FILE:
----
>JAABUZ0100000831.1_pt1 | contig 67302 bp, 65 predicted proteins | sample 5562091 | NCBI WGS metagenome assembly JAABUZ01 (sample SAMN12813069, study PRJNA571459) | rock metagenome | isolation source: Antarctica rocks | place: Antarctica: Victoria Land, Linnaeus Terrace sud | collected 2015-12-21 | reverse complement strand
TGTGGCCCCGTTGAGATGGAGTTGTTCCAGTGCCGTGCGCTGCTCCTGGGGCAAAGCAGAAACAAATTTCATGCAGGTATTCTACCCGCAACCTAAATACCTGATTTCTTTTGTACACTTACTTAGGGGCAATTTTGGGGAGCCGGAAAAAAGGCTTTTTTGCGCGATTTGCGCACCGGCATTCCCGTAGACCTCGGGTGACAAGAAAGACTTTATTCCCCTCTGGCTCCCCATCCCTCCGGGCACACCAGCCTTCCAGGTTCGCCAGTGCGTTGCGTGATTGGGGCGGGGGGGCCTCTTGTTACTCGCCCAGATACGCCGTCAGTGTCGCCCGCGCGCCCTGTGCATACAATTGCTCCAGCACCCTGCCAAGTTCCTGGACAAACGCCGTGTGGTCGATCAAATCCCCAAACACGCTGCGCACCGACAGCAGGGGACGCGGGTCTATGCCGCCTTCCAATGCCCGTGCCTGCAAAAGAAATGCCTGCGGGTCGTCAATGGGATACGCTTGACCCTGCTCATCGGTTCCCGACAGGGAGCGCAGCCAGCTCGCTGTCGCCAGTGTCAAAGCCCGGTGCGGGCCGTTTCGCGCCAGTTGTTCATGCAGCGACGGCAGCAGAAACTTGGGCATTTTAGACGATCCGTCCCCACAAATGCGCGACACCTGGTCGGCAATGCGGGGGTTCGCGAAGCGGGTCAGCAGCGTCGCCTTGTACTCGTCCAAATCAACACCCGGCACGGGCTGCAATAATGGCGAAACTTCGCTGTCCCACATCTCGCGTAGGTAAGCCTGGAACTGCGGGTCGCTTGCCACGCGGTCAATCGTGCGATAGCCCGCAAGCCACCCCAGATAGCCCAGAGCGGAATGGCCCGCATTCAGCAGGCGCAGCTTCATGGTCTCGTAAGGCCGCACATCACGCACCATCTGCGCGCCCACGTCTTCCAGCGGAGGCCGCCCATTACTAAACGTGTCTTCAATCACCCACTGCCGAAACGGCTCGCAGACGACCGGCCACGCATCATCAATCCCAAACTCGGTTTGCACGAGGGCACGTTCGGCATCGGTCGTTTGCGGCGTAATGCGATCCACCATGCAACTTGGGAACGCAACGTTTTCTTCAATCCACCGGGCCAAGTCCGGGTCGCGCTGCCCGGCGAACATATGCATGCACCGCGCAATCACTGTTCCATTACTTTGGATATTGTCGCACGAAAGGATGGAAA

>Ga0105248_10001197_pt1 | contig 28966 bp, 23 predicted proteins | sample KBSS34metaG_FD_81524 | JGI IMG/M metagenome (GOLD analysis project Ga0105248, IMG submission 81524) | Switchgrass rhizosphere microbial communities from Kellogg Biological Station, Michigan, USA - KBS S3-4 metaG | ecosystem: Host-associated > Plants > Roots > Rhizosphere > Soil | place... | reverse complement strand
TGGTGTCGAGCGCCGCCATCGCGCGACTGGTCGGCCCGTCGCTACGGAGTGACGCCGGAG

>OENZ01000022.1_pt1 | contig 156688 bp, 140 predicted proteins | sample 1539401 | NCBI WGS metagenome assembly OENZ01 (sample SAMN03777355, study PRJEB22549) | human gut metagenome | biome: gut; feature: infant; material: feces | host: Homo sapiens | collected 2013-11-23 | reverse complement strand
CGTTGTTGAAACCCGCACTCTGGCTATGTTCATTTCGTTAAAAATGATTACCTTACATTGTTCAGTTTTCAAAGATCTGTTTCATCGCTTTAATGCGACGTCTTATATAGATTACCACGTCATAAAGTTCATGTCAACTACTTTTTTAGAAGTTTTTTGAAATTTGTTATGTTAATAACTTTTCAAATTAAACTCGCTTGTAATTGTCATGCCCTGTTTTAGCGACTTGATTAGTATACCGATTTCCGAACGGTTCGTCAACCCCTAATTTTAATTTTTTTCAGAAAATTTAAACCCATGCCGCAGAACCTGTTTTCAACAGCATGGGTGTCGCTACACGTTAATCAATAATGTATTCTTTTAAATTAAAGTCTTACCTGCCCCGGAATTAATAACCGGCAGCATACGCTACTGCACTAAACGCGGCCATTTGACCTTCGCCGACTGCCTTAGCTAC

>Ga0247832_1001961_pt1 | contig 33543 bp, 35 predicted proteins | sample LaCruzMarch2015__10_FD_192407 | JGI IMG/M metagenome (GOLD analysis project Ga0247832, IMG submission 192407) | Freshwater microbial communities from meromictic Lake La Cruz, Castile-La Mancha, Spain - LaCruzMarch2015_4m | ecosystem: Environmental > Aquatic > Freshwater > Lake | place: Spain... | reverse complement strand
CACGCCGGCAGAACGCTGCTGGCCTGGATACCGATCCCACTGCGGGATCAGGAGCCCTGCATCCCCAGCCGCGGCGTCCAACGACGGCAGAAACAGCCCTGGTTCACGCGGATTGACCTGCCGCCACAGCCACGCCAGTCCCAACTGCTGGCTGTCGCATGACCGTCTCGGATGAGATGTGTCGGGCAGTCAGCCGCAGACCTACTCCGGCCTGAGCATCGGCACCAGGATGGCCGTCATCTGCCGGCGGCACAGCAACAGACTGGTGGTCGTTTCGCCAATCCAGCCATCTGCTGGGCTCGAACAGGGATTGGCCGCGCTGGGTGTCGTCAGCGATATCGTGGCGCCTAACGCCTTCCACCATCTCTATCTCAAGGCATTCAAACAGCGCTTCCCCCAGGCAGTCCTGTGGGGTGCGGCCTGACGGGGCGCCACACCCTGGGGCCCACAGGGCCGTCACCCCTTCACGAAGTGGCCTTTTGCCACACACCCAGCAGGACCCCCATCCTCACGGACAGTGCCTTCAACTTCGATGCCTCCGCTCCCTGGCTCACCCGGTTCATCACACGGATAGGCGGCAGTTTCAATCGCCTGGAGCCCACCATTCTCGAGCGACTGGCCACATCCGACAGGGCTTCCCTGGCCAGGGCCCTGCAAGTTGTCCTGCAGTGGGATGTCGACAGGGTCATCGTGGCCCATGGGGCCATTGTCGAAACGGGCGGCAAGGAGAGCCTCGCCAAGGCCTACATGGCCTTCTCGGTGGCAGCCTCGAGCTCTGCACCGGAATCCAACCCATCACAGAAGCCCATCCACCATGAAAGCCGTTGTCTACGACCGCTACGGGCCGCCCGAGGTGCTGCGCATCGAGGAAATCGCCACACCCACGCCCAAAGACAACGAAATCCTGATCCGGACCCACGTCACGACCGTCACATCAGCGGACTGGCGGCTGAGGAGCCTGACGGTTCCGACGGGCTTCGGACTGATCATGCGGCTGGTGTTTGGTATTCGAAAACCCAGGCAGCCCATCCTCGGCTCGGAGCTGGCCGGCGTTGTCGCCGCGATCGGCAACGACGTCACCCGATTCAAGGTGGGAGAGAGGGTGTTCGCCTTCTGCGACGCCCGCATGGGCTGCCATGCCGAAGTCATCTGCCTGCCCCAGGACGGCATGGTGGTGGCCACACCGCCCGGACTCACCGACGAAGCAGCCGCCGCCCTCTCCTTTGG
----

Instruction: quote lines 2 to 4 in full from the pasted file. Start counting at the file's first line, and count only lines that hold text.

TGTGGCCCCGTTGAGATGGAGTTGTTCCAGTGCCGTGCGCTGCTCCTGGGGCAAAGCAGAAACAAATTTCATGCAGGTATTCTACCCGCAACCTAAATACCTGATTTCTTTTGTACACTTACTTAGGGGCAATTTTGGGGAGCCGGAAAAAAGGCTTTTTTGCGCGATTTGCGCACCGGCATTCCCGTAGACCTCGGGTGACAAGAAAGACTTTATTCCCCTCTGGCTCCCCATCCCTCCGGGCACACCAGCCTTCCAGGTTCGCCAGTGCGTTGCGTGATTGGGGCGGGGGGGCCTCTTGTTACTCGCCCAGATACGCCGTCAGTGTCGCCCGCGCGCCCTGTGCATACAATTGCTCCAGCACCCTGCCAAGTTCCTGGACAAACGCCGTGTGGTCGATCAAATCCCCAAACACGCTGCGCACCGACAGCAGGGGACGCGGGTCTATGCCGCCTTCCAATGCCCGTGCCTGCAAAAGAAATGCCTGCGGGTCGTCAATGGGATACGCTTGACCCTGCTCATCGGTTCCCGACAGGGAGCGCAGCCAGCTCGCTGTCGCCAGTGTCAAAGCCCGGTGCGGGCCGTTTCGCGCCAGTTGTTCATGCAGCGACGGCAGCAGAAACTTGGGCATTTTAGACGATCCGTCCCCACAAATGCGCGACACCTGGTCGGCAATGCGGGGGTTCGCGAAGCGGGTCAGCAGCGTCGCCTTGTACTCGTCCAAATCAACACCCGGCACGGGCTGCAATAATGGCGAAACTTCGCTGTCCCACATCTCGCGTAGGTAAGCCTGGAACTGCGGGTCGCTTGCCACGCGGTCAATCGTGCGATAGCCCGCAAGCCACCCCAGATAGCCCAGAGCGGAATGGCCCGCATTCAGCAGGCGCAGCTTCATGGTCTCGTAAGGCCGCACATCACGCACCATCTGCGCGCCCACGTCTTCCAGCGGAGGCCGCCCATTACTAAACGTGTCTTCAATCACCCACTGCCGAAACGGCTCGCAGACGACCGGCCACGCATCATCAATCCCAAACTCGGTTTGCACGAGGGCACGTTCGGCATCGGTCGTTTGCGGCGTAATGCGATCCACCATGCAACTTGGGAACGCAACGTTTTCTTCAATCCACCGGGCCAAGTCCGGGTCGCGCTGCCCGGCGAACATATGCATGCACCGCGCAATCACTGTTCCATTACTTTGGATATTGTCGCACGAAAGGATGGAAA

>Ga0105248_10001197_pt1 | contig 28966 bp, 23 predicted proteins | sample KBSS34metaG_FD_81524 | JGI IMG/M metagenome (GOLD analysis project Ga0105248, IMG submission 81524) | Switchgrass rhizosphere microbial communities from Kellogg Biological Station, Michigan, USA - KBS S3-4 metaG | ecosystem: Host-associated > Plants > Roots > Rhizosphere > Soil | place... | reverse complement strand
TGGTGTCGAGCGCCGCCATCGCGCGACTGGTCGGCCCGTCGCTACGGAGTGACGCCGGAG